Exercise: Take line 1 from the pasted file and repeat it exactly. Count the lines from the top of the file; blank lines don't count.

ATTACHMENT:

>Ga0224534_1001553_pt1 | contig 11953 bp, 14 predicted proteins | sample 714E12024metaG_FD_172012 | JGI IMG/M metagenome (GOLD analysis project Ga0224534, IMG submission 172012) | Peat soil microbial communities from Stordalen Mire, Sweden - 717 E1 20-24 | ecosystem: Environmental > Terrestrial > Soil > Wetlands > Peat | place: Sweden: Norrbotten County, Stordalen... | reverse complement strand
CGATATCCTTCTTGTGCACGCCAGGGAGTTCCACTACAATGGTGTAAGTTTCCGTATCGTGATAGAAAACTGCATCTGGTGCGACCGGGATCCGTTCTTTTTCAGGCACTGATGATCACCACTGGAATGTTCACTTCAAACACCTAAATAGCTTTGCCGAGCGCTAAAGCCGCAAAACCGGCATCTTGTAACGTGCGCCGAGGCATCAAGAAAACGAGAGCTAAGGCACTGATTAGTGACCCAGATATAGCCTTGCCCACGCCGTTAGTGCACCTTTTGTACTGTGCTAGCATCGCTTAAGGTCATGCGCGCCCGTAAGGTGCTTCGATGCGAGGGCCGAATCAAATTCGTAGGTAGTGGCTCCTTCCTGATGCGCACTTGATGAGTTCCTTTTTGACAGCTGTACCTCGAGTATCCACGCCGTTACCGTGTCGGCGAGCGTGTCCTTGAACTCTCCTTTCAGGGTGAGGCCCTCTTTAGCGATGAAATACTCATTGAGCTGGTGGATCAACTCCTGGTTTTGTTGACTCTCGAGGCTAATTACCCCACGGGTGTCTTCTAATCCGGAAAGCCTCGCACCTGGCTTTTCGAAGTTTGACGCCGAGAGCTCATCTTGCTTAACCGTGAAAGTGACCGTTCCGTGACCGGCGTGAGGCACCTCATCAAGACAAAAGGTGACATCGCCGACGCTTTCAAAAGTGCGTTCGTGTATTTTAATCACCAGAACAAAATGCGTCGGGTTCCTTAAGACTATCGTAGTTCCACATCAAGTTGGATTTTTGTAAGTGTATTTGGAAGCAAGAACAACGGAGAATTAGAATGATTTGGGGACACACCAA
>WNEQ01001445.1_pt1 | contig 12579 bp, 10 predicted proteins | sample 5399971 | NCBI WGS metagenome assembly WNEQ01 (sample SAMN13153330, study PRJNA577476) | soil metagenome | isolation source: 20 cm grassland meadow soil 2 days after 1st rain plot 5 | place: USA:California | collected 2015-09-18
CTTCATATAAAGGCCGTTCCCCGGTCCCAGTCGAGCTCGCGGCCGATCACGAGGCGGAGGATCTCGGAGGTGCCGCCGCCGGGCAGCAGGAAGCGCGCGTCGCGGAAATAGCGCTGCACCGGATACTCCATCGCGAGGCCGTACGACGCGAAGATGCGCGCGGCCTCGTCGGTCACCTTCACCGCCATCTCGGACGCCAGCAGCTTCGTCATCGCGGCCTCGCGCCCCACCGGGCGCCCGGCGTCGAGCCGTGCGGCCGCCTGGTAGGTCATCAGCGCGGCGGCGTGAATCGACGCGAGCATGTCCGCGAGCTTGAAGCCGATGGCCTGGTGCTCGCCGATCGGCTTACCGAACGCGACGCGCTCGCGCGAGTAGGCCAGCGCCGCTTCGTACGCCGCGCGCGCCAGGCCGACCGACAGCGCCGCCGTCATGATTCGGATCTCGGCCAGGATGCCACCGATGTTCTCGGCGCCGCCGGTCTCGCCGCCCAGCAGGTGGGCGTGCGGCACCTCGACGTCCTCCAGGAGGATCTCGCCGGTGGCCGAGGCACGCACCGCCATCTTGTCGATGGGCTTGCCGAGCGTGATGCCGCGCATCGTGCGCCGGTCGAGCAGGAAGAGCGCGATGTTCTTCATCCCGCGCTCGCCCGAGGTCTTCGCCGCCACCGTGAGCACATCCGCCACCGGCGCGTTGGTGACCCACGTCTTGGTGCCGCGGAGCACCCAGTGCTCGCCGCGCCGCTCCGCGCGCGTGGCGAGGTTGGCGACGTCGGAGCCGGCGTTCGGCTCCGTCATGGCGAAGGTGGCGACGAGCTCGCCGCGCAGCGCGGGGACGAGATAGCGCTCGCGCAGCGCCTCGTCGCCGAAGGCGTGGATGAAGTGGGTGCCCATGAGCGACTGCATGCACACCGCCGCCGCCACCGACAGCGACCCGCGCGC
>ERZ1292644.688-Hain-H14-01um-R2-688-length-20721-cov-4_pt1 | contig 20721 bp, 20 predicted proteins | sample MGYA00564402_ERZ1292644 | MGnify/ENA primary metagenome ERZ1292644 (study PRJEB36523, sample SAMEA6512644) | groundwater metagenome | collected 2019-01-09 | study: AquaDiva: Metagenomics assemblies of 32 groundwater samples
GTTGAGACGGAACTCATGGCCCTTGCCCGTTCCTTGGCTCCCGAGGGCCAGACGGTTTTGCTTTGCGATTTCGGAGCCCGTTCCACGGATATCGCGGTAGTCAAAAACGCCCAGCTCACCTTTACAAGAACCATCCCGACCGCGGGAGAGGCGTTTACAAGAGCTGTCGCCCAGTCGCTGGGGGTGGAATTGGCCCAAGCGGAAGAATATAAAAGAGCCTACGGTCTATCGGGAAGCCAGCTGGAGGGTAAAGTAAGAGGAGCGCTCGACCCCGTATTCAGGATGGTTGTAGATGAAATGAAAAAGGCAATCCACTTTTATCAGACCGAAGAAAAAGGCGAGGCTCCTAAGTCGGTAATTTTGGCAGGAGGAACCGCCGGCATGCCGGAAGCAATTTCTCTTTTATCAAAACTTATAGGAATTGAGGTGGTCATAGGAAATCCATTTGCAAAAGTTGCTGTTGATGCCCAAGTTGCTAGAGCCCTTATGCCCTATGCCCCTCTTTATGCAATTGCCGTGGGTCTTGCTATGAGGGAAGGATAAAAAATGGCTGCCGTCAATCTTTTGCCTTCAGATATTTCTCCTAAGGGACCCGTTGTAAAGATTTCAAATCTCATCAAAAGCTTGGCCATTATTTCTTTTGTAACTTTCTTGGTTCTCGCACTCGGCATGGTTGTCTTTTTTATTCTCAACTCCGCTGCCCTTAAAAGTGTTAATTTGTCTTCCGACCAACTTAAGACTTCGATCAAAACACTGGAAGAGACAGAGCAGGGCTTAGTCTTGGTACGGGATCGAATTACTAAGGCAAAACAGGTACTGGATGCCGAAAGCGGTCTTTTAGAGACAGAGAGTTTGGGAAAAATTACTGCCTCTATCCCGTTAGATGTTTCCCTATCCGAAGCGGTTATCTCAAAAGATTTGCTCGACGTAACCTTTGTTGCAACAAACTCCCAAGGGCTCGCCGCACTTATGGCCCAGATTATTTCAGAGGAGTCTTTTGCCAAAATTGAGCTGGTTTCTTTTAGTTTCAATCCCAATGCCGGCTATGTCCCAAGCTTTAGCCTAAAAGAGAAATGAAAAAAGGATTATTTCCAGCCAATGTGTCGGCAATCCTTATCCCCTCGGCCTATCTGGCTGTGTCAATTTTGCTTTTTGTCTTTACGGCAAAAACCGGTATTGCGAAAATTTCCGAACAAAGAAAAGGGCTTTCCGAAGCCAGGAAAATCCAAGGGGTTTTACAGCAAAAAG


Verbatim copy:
>Ga0224534_1001553_pt1 | contig 11953 bp, 14 predicted proteins | sample 714E12024metaG_FD_172012 | JGI IMG/M metagenome (GOLD analysis project Ga0224534, IMG submission 172012) | Peat soil microbial communities from Stordalen Mire, Sweden - 717 E1 20-24 | ecosystem: Environmental > Terrestrial > Soil > Wetlands > Peat | place: Sweden: Norrbotten County, Stordalen... | reverse complement strand